PASADENA, Calif. — Landslides coming off Catalina Island's steep slopes could send tsunamis racing toward popular Los Angeles and Orange County beaches with just a few minutes of warning, geoscientists said on April 23 here at the annual meeting of the Seismological Society of America.
Researchers discovered chaotic deposits that are characteristic of landslides while probing underwater rocks offshore Catalina Island. Seismic waves provide images of underground sediment and rock layers in a manner similar to medical CT scanners that search for cancer and broken bones. [Waves of Destruction: History's Biggest Tsunamis]
The landslides were buried underwater because Catalina Island is sinking, said lead study author Chris Castillo, a Stanford University graduate student. The remnants of old beaches have dropped beneath the waves as the island descends, creating a stair-stepped series of nine terraces.
"Catalina is rare," Castillo told Live Science. "We knew there was evidence of subsidence, but it's the only [Southern California] island that has these submerged beaches."
Catalina's nearest neighbor to the south, San Clemente Island, has ancient beaches that sit about 1,800 feet (550 meters) above sea level.
Castillo does not yet know how fast Catalina Island is sinking. The oldest terrace is about 720 feet (220 m) below current sea level. The island is also tilting as it descends, which increases the landslide threat by destabilizing the steep coastal slopes, he added.
However, Castillo will soon get a better handle on the rate of sinking by matching the beach levels to well-known sea level changes during the past 1 million years. The research team plans to recover fossils from the terraces this summer, which will help connect Catalina's terraces to these past sea level events, he said. Currently, the researchers think the island is sagging by about 1 foot (30 centimeters) every 1,000 years.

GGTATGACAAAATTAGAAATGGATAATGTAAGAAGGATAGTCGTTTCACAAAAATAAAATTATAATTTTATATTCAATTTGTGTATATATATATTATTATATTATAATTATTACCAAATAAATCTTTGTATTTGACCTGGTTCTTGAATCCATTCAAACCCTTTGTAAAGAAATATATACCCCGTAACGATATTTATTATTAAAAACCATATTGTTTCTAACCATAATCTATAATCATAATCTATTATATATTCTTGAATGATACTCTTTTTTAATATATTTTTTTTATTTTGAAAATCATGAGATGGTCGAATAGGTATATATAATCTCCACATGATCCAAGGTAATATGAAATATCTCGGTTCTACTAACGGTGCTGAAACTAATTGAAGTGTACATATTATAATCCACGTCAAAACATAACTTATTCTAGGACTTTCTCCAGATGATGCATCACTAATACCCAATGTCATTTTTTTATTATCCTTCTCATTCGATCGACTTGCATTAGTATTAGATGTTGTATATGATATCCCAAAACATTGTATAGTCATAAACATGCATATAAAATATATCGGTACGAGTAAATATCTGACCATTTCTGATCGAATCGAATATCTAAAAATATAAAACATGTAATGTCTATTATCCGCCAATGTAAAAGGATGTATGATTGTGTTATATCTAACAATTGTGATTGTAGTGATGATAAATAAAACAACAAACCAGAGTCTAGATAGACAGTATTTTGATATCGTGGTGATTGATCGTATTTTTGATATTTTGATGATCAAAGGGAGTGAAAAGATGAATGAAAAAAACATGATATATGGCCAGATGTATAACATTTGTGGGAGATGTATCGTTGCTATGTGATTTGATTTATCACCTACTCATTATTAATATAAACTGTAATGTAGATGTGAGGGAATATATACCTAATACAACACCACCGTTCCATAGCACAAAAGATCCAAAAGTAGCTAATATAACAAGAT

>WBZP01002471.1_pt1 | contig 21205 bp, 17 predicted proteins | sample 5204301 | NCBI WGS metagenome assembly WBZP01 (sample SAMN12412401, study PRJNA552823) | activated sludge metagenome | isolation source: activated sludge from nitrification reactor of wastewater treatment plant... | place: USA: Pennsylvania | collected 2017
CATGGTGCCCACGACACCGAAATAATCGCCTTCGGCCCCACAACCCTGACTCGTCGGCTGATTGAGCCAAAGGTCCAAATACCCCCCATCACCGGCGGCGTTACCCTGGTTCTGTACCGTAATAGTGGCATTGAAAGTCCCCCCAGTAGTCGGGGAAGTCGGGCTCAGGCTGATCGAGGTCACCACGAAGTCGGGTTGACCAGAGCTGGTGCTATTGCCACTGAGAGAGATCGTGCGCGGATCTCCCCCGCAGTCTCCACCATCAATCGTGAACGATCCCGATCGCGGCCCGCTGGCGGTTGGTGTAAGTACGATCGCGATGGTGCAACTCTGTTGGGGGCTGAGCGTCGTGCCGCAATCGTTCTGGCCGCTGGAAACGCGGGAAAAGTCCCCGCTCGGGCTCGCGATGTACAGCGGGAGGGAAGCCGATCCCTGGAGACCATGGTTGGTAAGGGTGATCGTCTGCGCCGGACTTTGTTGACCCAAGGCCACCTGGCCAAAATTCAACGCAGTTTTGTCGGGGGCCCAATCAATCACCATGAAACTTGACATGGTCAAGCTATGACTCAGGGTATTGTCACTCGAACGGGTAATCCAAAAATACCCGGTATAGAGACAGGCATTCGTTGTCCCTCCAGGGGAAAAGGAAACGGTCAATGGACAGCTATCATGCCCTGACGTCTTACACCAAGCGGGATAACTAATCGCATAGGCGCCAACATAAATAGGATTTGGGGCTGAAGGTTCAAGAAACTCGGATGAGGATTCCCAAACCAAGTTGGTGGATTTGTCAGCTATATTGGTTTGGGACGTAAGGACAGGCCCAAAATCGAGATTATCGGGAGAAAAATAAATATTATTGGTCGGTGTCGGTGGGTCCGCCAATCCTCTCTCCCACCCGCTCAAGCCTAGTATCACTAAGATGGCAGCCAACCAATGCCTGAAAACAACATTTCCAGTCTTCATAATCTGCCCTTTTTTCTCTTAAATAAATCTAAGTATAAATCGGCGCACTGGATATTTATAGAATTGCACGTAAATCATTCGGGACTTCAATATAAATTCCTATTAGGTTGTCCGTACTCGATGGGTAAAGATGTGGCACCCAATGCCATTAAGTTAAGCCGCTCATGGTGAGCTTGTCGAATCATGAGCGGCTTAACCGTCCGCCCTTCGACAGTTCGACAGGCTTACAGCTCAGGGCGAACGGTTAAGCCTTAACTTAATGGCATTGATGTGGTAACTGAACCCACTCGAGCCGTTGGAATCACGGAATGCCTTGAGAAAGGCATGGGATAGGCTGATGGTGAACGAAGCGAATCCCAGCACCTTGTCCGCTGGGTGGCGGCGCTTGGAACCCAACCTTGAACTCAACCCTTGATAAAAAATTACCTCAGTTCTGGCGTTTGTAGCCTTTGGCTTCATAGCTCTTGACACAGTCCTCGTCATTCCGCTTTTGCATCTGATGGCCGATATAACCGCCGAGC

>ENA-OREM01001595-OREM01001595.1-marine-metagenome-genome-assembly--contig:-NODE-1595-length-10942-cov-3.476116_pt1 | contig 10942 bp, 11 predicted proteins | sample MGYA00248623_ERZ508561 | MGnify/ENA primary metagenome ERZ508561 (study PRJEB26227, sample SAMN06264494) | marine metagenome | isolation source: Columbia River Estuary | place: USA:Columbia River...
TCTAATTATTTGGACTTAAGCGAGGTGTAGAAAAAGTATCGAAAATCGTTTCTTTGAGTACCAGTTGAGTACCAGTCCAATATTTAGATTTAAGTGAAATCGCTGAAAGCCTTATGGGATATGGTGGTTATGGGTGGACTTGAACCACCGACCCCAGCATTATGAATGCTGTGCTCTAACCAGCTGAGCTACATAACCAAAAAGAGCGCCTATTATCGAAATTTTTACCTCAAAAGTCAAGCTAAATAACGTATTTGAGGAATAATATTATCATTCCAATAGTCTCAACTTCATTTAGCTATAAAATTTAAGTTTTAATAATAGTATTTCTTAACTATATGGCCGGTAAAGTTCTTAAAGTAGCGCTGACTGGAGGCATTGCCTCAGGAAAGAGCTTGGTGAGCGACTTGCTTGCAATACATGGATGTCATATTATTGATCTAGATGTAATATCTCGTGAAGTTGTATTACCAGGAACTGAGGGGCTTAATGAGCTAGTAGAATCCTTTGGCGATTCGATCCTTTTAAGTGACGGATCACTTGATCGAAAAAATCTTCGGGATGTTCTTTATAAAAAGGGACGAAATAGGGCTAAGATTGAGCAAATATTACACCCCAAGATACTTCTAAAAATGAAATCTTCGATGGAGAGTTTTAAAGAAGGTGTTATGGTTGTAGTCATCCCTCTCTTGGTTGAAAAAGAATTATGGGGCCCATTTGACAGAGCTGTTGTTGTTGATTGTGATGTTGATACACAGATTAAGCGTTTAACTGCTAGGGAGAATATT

Disaster planners have already recognized that California faces a rare but plausible tsunami risk from its iconic coastline. Major offshore fault lines have triggered small tidal waves during historic earthquakes. However, when these faults slip, the seafloor typically moves horizontally, without launching huge waves.
Instead, California's biggest local risk of deadly tsunamis comes from unpredictable underwater landslides. These avalanches shove seawater aside, setting off tsunamis. And in the new study, geologists found evidence of such enormous submarine landslides offshore Catalina Island.
Although tidal waves from submarine landslides only threaten local coastlines, the waves can kill. A submarine landslide triggered tsunamis that killed 2,200 people in Papua New Guinea in 1998.
"Landslides can have a big impact in a small area, and you don't get a lot of warning," said geophysicist Stephanie Ross, project leader for tsunami hazard scenarios for the U.S. Geological Survey in Menlo Park, California. Ross was not involved in the study.
California's tsunami flooding maps account for such worst-case scenarios, said Rick Wilson, a California Geological Survey senior engineering geologist.
But new geologic surveys are finding evidence that could heighten the tsunami risk. For instance, two earthquake faults offshore Ventura, between Santa Barbara and Los Angeles, shove the seafloor upward during quakes, according to research presented here Wednesday (April 22). This style of movement can generate tsunamis.
The two faults — the Pitas Point fault and the Red Mountain fault — could potentially unleash a magnitude-7 earthquake, said Kenny Ryan, a University of California, Riverside, graduate student. For the study, Ryan modeled tsunamis created by faults. He found that the waves turn counterclockwise toward the towns of Ventura and Oxnard once they hit deep water. "Tsunamis travel at different speeds depending on water depth," Ryan said.
Scientists are unsure how often tsunamis of any kind hit Southern California's coastline because there are few sand deposits onshore left by waves. The biggest study of tsunami deposits to date, published in 2014, looked for prehistoric tsunamis in 20 coastal locations and struck out at all but two.
So far, although the state has considered the new studies, its tsunami maps haven't needed revising, Wilson told Live Science. "These are very low-probability events," Wilson said.